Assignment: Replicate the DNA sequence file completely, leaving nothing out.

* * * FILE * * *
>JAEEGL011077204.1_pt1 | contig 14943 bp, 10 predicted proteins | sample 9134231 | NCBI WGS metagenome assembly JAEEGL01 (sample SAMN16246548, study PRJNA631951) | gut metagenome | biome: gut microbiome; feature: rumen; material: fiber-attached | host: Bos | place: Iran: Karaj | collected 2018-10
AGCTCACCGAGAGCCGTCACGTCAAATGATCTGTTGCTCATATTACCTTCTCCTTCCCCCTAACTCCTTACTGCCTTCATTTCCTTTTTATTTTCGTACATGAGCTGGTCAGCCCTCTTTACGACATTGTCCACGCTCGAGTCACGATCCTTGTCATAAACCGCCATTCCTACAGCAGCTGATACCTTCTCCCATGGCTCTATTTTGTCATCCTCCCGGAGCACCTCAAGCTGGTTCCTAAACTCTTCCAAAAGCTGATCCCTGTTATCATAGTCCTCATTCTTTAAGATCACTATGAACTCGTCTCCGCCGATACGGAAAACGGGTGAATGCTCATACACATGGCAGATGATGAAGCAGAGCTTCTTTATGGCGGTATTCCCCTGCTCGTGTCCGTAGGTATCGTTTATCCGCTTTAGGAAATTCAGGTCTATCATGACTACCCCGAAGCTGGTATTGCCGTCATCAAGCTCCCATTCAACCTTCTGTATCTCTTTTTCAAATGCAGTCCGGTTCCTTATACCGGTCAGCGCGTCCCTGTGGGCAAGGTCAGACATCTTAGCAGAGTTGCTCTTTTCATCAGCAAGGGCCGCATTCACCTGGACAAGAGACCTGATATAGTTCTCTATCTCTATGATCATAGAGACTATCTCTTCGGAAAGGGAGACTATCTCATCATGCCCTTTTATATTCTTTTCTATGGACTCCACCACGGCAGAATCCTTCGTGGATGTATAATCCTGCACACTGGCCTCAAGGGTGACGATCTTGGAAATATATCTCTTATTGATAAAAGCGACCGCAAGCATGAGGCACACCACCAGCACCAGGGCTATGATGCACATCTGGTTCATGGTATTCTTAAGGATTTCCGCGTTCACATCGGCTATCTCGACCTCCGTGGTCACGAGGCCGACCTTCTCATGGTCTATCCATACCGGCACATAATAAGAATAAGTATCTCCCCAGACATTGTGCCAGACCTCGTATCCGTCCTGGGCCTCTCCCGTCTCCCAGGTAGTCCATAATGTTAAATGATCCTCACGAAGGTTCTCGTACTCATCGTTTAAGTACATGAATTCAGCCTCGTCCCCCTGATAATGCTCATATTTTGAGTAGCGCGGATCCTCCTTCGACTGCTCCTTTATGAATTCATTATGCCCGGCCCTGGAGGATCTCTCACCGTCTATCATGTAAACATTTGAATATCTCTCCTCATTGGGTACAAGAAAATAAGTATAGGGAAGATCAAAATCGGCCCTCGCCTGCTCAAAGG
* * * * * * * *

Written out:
>JAEEGL011077204.1_pt1 | contig 14943 bp, 10 predicted proteins | sample 9134231 | NCBI WGS metagenome assembly JAEEGL01 (sample SAMN16246548, study PRJNA631951) | gut metagenome | biome: gut microbiome; feature: rumen; material: fiber-attached | host: Bos | place: Iran: Karaj | collected 2018-10
AGCTCACCGAGAGCCGTCACGTCAAATGATCTGTTGCTCATATTACCTTCTCCTTCCCCCTAACTCCTTACTGCCTTCATTTCCTTTTTATTTTCGTACATGAGCTGGTCAGCCCTCTTTACGACATTGTCCACGCTCGAGTCACGATCCTTGTCATAAACCGCCATTCCTACAGCAGCTGATACCTTCTCCCATGGCTCTATTTTGTCATCCTCCCGGAGCACCTCAAGCTGGTTCCTAAACTCTTCCAAAAGCTGATCCCTGTTATCATAGTCCTCATTCTTTAAGATCACTATGAACTCGTCTCCGCCGATACGGAAAACGGGTGAATGCTCATACACATGGCAGATGATGAAGCAGAGCTTCTTTATGGCGGTATTCCCCTGCTCGTGTCCGTAGGTATCGTTTATCCGCTTTAGGAAATTCAGGTCTATCATGACTACCCCGAAGCTGGTATTGCCGTCATCAAGCTCCCATTCAACCTTCTGTATCTCTTTTTCAAATGCAGTCCGGTTCCTTATACCGGTCAGCGCGTCCCTGTGGGCAAGGTCAGACATCTTAGCAGAGTTGCTCTTTTCATCAGCAAGGGCCGCATTCACCTGGACAAGAGACCTGATATAGTTCTCTATCTCTATGATCATAGAGACTATCTCTTCGGAAAGGGAGACTATCTCATCATGCCCTTTTATATTCTTTTCTATGGACTCCACCACGGCAGAATCCTTCGTGGATGTATAATCCTGCACACTGGCCTCAAGGGTGACGATCTTGGAAATATATCTCTTATTGATAAAAGCGACCGCAAGCATGAGGCACACCACCAGCACCAGGGCTATGATGCACATCTGGTTCATGGTATTCTTAAGGATTTCCGCGTTCACATCGGCTATCTCGACCTCCGTGGTCACGAGGCCGACCTTCTCATGGTCTATCCATACCGGCACATAATAAGAATAAGTATCTCCCCAGACATTGTGCCAGACCTCGTATCCGTCCTGGGCCTCTCCCGTCTCCCAGGTAGTCCATAATGTTAAATGATCCTCACGAAGGTTCTCGTACTCATCGTTTAAGTACATGAATTCAGCCTCGTCCCCCTGATAATGCTCATATTTTGAGTAGCGCGGATCCTCCTTCGACTGCTCCTTTATGAATTCATTATGCCCGGCCCTGGAGGATCTCTCACCGTCTATCATGTAAACATTTGAATATCTCTCCTCATTGGGTACAAGAAAATAAGTATAGGGAAGATCAAAATCGGCCCTCGCCTGCTCAAAGG